Holi commemorates the victory of good over evil. The festival came into existence after the Hindu god of preservation, Lord Vishnu killed the demon Holika. Holi, Festival of Colors was named by Lord Krishna, a reincarnation of Lord Vishnu, who liked to play pranks on the village girls by drenching them in water and colors.The festival marks the end of winter and the abundance of the upcoming spring harvest season. The holi celebrations vary from region to region in the country, here we list the best places to celebrate Holi in India. The festivities range from traditional temple rituals to modern parties with DJs, bhang, and plenty of colors.
- Lathmar holi – Barsana: The women of Barsana village near Mathura in Uttar Pradesh symbolically beat men from neighboring Nandgaon village with sticks, to term this celebration as Lathmar Holi. Lathmar Holi takes place around a week before the main day of Holi. In 2016, it will happen on March 23.
- Traditional holi – Vrindavan and Mathura: Holi celebrations begin on Vasant Panchami (which marks the end of winter), approximately 40 days before the day of Holi, in the temple towns of Mathura and Vrindavan. Mathura is where Lord Krishna was born, while Vrindavan was where he spent his childhood. The festivities and celebrations continue throughout this period across the cities, on the closing day people play with colors with eachothers.
- Basanta utsav – West Bengal: The celebration of Holi as Basanta Utsav (Spring Festival) in Shantiniketan was started by famous Nobel Laureate Rabindranath Tagore. Inspired by spring and the colors of Holi, he introduced the occasion as an annual event in his Vishva Bharati University. Students put up a cultural program for visitors, including dances to Tagore’s songs. Followed by the people playing colors with each other.
- Warrior Holi – Punjab: Hola Mohalla is an annual fair that dates back to 1701. It was first organized by Sikh Guru Gobind Singh to celebrate Holi. However, instead of throwing colors, expect to see a demonstration of physical agility, wrestling, martial arts, mock sword fights, acrobatic military exercises, and turban tying.
- Royal Holi – Udaipur: On the eve of Holi people light bonfires to mark the occasion and ward of evil spirits in a ritual called “holika dahan” (the traditional sacred fire will be lit to burn an effigy of Holika the demon). The main attraction of the celebration will be the magnificent palace procession from the royal residence to Manek Chowk at the City Palace, including bedecked horses and royal band.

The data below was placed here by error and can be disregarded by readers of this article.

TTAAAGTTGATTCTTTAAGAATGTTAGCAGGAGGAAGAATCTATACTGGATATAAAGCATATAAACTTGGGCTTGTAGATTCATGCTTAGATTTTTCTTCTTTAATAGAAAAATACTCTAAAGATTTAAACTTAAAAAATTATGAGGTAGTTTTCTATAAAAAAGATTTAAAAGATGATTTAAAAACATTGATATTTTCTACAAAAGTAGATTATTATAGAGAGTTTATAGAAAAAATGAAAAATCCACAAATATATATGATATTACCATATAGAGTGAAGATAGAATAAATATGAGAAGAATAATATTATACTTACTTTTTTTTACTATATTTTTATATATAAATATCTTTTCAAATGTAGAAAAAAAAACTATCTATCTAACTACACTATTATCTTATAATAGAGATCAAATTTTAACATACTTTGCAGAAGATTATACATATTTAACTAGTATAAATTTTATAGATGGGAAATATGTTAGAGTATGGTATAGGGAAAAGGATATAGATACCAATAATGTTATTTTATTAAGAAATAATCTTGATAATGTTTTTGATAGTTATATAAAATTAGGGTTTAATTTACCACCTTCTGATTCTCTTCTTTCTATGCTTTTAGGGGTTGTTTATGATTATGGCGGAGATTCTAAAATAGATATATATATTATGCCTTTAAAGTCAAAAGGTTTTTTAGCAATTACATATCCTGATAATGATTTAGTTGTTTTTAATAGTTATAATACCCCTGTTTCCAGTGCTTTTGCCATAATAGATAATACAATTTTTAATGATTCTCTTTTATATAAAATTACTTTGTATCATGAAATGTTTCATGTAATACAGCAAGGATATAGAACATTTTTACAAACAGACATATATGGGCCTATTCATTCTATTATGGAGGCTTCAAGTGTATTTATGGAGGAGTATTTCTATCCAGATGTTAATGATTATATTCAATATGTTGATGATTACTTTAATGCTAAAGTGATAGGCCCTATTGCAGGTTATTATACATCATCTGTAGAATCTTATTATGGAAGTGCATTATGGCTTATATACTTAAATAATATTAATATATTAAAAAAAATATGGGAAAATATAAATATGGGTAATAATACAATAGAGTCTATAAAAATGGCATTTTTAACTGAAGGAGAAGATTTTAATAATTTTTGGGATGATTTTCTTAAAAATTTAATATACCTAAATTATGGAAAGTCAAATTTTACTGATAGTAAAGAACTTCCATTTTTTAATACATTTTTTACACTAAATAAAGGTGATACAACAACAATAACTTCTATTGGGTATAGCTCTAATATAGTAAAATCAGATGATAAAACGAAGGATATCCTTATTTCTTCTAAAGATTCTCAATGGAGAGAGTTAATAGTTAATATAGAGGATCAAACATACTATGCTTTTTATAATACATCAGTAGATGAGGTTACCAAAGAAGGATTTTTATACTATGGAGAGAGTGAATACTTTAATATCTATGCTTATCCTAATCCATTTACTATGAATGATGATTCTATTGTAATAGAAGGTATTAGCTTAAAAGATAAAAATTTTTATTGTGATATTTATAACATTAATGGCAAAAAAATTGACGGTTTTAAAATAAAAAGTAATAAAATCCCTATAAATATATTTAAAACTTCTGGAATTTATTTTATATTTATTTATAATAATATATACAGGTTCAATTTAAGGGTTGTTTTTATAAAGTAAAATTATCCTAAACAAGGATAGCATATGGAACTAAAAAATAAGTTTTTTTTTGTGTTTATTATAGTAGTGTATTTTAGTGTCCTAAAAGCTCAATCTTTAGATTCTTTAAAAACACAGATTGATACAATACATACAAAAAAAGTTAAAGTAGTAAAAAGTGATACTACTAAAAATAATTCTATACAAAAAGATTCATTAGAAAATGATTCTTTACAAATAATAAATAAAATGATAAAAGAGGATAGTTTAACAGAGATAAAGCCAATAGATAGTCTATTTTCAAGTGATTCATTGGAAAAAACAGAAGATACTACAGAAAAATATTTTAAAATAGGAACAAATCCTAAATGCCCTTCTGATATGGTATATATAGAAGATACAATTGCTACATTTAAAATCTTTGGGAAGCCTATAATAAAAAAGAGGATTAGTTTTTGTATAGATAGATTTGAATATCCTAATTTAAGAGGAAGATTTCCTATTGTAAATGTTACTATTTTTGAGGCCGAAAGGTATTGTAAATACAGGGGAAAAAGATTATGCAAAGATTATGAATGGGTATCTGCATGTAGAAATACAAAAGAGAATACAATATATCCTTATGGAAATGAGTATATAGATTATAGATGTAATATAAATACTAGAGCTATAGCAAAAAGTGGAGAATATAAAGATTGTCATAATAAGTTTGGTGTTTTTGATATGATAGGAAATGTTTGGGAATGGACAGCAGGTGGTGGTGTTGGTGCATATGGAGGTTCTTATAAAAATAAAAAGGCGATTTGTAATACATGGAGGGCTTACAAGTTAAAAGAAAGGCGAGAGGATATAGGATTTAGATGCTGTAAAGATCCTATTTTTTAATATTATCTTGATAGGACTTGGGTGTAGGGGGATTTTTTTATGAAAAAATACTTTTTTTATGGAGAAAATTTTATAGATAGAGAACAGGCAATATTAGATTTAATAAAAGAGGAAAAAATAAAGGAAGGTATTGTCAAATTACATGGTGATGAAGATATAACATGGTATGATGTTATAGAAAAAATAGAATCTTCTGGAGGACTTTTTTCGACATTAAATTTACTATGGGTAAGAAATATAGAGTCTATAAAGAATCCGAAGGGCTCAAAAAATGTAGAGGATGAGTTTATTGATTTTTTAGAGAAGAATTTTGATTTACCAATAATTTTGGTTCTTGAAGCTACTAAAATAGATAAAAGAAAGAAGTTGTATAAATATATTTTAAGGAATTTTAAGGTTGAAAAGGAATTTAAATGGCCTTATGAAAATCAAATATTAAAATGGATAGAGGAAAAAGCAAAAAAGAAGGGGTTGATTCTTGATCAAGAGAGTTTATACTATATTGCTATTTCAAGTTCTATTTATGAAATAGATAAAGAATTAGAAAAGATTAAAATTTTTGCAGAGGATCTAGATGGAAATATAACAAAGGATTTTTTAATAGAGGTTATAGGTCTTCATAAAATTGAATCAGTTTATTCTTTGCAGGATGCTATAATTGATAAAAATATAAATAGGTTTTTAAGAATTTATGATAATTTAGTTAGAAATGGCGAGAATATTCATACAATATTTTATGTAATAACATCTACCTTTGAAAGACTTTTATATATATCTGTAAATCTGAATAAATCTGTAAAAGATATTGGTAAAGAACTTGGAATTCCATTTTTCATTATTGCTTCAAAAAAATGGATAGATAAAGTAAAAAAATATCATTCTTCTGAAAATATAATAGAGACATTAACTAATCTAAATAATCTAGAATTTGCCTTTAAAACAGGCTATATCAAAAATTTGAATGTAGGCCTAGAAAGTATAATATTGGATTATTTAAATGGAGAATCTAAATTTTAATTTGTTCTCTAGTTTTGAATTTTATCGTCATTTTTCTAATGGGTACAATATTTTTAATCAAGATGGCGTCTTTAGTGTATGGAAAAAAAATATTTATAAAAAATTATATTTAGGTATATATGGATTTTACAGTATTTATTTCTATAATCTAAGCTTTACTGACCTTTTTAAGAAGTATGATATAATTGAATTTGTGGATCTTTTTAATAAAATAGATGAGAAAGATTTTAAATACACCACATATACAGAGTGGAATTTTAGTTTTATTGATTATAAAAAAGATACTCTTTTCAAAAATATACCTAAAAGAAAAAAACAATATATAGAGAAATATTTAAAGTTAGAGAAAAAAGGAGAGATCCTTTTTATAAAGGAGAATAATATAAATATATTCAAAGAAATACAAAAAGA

- Holi with elephants – Jaipur: An elephant festival marks the beginning of Holi celebrations in Jaipur. Elephant parades, elephant beauty contests, folk dances, and tug-of-war between elephants, locals and foreigners are all regular events. (This event is not been held since 2012 due to the opposition by the animal rights groups travelers are requested to gather information before proceeding)
- Modern day Holi – Delhi: The spirit of Holi in Delhi has changed to a rowdy affair now, be prepared to be soaked in color by shopkeepers and children alike if you step outside on the day of Holi. If you can, try and get tickets to the Holi Cow festival. A festival of color, music and madness, it’s is held a short distance outside the city. The environment is safe, and non-toxic colors are provided, along with bhang, lassis, street food, and sprinklers to get everyone in the mood. Both DJs and bands perform. Plenty of expats, as well as locals, attend.
- Peaceful Holi – Hampi: Holi is primarily a north Indian festival. However, Hampi in Karnataka is an exception! The whole town turns out to play Holi in the morning (perhaps for the benefit of the many western travelers there), amid drumming, dancing, and the evocative ruins of the grand Vijayanagar empire.